HQ pursues same flawed solution to moratorium on COVID deportations
Throughout the pandemic, California leaders have failed to identify meaningful solutions to help struggling tenants and their landlords – two groups whose survival is falsely presented as mutually exclusive. Many local governments have offered rent assistance and used federal and state moratoria to avoid evictions. Most of the time, they took interim measures and kicked the road over and over again, desperately waiting for the state to intervene.
Well, California caught up with the can that they kept beating. And the state is repeating the same flawed tactics as twice before. Members of the California Senate and Assembly privately met with Gov. Gavin Newsom’s office this week and announced the third extension of the state’s moratorium on evictions on Friday.
An estimated 758,000 California households are in arrears with rent and face an average debt of $ 4,700, according to National Equity Atlas. Tenants’ rights advocates say many families have reduced their needs such as food, water and medicine with the threat of eviction looming.
The Legislature could vote on the extension as early as Monday, two days before the moratorium expires. The Centers for Disease Control and Prevention extended the nationwide deportation ban by one month on Thursday, but said it would likely be the last time.
Rent relief has always been touted as the government’s best solution to keeping people housed. California has $ 5.2 billion in federal renter assistance, and Newsom has pledged it will use the money to cover 100% of the state’s unpaid rent so that landlords are paid. But recent reports have shown that very little has been attributed. Of the $ 688 million requested so far, only $ 61.6 million has been provided, according to the state’s Housing is Key portal.
Local programs run by Sacramento and Sacramento County only used about 12% of their allocation.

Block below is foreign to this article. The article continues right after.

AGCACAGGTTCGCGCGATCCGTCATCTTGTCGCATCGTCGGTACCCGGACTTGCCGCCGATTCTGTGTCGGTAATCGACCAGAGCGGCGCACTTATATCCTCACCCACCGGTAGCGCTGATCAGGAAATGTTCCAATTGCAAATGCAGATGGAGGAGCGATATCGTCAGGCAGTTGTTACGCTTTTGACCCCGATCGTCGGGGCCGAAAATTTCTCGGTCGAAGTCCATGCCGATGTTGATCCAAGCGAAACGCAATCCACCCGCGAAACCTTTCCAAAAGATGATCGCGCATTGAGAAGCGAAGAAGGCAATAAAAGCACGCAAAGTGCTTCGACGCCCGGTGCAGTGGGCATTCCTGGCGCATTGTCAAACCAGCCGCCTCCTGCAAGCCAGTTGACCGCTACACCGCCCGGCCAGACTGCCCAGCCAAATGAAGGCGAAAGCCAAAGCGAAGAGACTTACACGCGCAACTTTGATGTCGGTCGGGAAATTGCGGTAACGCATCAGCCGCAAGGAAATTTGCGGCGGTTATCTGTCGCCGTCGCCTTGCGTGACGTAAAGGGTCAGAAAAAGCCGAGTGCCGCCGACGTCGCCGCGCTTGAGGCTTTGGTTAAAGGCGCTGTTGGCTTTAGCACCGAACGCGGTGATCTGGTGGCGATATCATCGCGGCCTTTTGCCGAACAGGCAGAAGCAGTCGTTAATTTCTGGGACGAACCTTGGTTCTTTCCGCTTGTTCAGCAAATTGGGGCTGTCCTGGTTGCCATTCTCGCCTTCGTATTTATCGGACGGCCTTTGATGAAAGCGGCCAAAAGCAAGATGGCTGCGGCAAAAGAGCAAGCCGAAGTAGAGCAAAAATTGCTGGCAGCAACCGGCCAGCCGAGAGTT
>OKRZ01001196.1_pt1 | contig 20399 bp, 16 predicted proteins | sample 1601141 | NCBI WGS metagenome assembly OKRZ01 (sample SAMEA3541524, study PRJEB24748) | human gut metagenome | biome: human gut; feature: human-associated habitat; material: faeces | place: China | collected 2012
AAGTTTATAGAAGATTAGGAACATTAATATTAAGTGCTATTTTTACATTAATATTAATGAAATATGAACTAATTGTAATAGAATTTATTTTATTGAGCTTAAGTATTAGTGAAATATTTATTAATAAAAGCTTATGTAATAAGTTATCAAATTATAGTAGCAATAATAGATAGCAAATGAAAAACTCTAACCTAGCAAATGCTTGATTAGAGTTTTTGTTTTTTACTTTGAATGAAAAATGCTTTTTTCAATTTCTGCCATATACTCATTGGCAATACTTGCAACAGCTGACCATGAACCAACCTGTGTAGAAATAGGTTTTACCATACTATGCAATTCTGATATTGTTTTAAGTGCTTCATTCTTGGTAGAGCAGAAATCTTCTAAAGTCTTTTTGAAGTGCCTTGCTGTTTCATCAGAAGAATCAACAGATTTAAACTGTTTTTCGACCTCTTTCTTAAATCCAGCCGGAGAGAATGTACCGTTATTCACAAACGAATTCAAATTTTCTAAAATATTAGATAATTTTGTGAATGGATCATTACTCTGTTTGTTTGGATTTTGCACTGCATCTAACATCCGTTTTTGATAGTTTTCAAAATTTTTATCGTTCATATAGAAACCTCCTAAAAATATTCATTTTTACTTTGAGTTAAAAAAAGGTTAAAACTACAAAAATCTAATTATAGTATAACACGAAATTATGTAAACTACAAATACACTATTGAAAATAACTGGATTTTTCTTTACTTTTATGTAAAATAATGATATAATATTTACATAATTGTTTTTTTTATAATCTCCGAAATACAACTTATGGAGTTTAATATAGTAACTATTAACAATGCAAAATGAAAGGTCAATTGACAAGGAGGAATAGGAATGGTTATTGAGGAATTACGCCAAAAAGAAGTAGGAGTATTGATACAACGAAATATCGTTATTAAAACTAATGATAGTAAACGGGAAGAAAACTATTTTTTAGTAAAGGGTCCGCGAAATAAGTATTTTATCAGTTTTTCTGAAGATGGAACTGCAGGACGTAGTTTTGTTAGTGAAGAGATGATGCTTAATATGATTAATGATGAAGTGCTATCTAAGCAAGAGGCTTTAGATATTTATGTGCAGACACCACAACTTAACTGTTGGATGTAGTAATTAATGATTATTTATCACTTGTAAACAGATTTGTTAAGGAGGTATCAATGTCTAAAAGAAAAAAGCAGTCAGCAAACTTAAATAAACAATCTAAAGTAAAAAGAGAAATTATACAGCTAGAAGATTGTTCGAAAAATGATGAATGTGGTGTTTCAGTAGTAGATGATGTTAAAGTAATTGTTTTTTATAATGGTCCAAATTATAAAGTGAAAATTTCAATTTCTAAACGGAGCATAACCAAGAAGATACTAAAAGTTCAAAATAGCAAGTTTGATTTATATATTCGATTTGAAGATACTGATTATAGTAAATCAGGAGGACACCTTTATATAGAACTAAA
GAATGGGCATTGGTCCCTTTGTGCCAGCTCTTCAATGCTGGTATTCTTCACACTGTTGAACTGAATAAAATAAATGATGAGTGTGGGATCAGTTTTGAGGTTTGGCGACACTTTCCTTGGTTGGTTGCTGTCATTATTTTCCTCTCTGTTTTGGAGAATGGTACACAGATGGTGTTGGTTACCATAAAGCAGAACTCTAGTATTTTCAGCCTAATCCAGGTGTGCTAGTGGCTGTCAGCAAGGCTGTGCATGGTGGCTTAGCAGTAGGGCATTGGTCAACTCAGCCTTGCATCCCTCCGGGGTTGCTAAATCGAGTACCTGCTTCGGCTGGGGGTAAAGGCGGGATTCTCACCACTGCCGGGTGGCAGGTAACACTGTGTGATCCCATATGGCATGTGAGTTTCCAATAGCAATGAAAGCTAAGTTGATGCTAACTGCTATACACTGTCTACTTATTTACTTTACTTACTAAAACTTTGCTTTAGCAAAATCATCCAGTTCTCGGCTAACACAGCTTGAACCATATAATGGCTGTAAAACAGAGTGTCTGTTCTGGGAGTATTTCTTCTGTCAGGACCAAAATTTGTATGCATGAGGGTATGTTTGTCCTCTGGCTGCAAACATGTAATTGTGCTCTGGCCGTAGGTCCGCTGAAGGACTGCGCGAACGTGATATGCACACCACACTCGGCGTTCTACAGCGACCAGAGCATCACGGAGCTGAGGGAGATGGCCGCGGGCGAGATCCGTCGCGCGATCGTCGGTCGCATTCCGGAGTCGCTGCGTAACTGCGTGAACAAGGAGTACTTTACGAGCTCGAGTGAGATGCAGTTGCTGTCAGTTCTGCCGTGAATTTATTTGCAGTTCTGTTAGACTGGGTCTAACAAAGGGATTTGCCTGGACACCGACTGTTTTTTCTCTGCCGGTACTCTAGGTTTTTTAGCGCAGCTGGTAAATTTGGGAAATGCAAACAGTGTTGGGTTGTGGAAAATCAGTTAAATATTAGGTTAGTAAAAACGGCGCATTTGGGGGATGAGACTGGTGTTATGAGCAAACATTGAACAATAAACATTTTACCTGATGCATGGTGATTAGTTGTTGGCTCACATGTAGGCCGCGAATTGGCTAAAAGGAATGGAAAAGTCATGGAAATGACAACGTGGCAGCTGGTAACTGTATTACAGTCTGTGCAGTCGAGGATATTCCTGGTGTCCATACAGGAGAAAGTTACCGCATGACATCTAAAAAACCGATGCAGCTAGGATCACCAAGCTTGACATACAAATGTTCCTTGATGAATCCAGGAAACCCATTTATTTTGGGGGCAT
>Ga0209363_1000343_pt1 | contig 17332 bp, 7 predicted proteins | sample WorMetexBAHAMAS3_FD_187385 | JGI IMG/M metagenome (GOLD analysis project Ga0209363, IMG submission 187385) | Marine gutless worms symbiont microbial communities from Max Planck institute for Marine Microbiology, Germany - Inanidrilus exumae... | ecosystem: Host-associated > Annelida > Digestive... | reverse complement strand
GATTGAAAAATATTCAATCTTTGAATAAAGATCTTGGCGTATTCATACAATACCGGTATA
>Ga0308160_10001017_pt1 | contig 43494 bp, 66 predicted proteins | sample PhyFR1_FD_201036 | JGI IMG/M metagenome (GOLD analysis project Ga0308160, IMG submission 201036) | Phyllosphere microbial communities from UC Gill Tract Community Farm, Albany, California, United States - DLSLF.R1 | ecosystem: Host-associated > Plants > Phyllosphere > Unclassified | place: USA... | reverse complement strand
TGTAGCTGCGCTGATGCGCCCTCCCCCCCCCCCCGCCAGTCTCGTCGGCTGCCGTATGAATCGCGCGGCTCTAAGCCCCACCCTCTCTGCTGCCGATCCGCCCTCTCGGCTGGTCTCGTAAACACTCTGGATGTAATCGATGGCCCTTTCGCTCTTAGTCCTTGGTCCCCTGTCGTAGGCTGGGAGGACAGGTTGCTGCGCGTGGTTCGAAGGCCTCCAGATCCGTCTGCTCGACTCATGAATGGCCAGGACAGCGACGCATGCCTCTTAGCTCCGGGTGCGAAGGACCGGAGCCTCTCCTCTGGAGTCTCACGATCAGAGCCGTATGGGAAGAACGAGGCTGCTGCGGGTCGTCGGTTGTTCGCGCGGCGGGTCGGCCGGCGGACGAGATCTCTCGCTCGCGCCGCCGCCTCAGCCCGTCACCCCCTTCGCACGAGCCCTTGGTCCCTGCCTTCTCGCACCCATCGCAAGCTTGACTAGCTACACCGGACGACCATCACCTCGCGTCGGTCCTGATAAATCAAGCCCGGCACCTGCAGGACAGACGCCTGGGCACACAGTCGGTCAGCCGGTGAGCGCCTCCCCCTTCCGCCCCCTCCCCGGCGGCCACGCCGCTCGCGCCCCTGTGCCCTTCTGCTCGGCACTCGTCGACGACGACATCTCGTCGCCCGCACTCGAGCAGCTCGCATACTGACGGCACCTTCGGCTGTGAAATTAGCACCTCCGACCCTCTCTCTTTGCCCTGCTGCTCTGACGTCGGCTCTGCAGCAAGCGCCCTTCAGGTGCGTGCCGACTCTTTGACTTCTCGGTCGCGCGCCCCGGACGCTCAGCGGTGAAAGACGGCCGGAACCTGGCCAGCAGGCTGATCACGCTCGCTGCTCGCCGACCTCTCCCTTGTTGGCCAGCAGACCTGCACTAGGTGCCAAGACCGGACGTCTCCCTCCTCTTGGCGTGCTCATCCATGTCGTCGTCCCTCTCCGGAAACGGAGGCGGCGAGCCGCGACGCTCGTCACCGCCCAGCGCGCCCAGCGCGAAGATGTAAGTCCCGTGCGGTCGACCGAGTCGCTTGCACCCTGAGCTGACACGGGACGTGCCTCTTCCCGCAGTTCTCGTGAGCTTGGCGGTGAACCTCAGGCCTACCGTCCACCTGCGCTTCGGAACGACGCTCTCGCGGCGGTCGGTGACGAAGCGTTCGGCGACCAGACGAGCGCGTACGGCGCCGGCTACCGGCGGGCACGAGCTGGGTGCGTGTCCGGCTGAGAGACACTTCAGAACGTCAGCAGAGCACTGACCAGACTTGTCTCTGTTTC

Any deal between Newsom and lawmakers must go beyond the federal extension until July. California needs enough time to distribute its massive bankroll of rental relief.
More importantly, however, the expiration date must fall before the end of the legislative session in September or after lawmakers return in January. An expiration date in the fall would trigger a catastrophic wave of evictions and deepen the already severe homelessness crisis in the state. Officials said on Friday that the moratorium would end on September 30.
California must also make it easier for tenants to apply for rental relief. State officials said more than half of the applicants abandoned their applications before they were completed. This is unacceptable for a financial assistance program that is supposed to keep people housed.
Many Californians have taken other steps to cover their rent, such as using credit cards, payday loans, and other forms of borrowing. They do not qualify under the current rules, but still face growing debt that could hurt them in the future. Lawmakers must expand eligibility for rent relief so that residents who have not waited for the government to act also have a chance to get a clean slate.
The true extent of housing unaffordability and insecurity in California has been exposed by COVID-19. Throughout the pandemic, eviction protections designed to keep people safe inside have become a battle between tenants and landlords, led by advocates and real estate groups who were already at odds before COVID. By granting eviction assistance to rent assistance programs, heads of state have turned a public health problem into an economic one.
These days, Newsom is campaigning to tout California’s high vaccination rates and an economy that is coming to life. The owners point to our economic gains as proof that the moratorium extension is no longer necessary.
Yet the data tells a different story. As employment among middle- and high-wage jobs surpasses pre-pandemic levels, employment rates for people earning less than $ 27,000 per year are down by more than 36%, according to a tool. followed by the resumption of Harvard University. And less than half of California residents in the lowest economic quartile are fully vaccinated.
We continue to abandon our most vulnerable residents. Paying off 100% of California’s rental debt would be a big accomplishment, but it doesn’t lift low-income residents out of poverty. Heads of state must recognize that short-term solutions exacerbate economic disparities that make it harder to build consensus on life and death issues like housing security.
The legislature has repeatedly rejected housing bills that would make it easier and faster to build more affordable housing. As a result, the housing crisis worsened during the pandemic and prices are now reaching all-time highs. California needs leaders who look at the whole picture and recognize that a vote today to expand eviction protections must be followed by a vote tomorrow that ensures tenants can afford to stay in this home when their lease expires.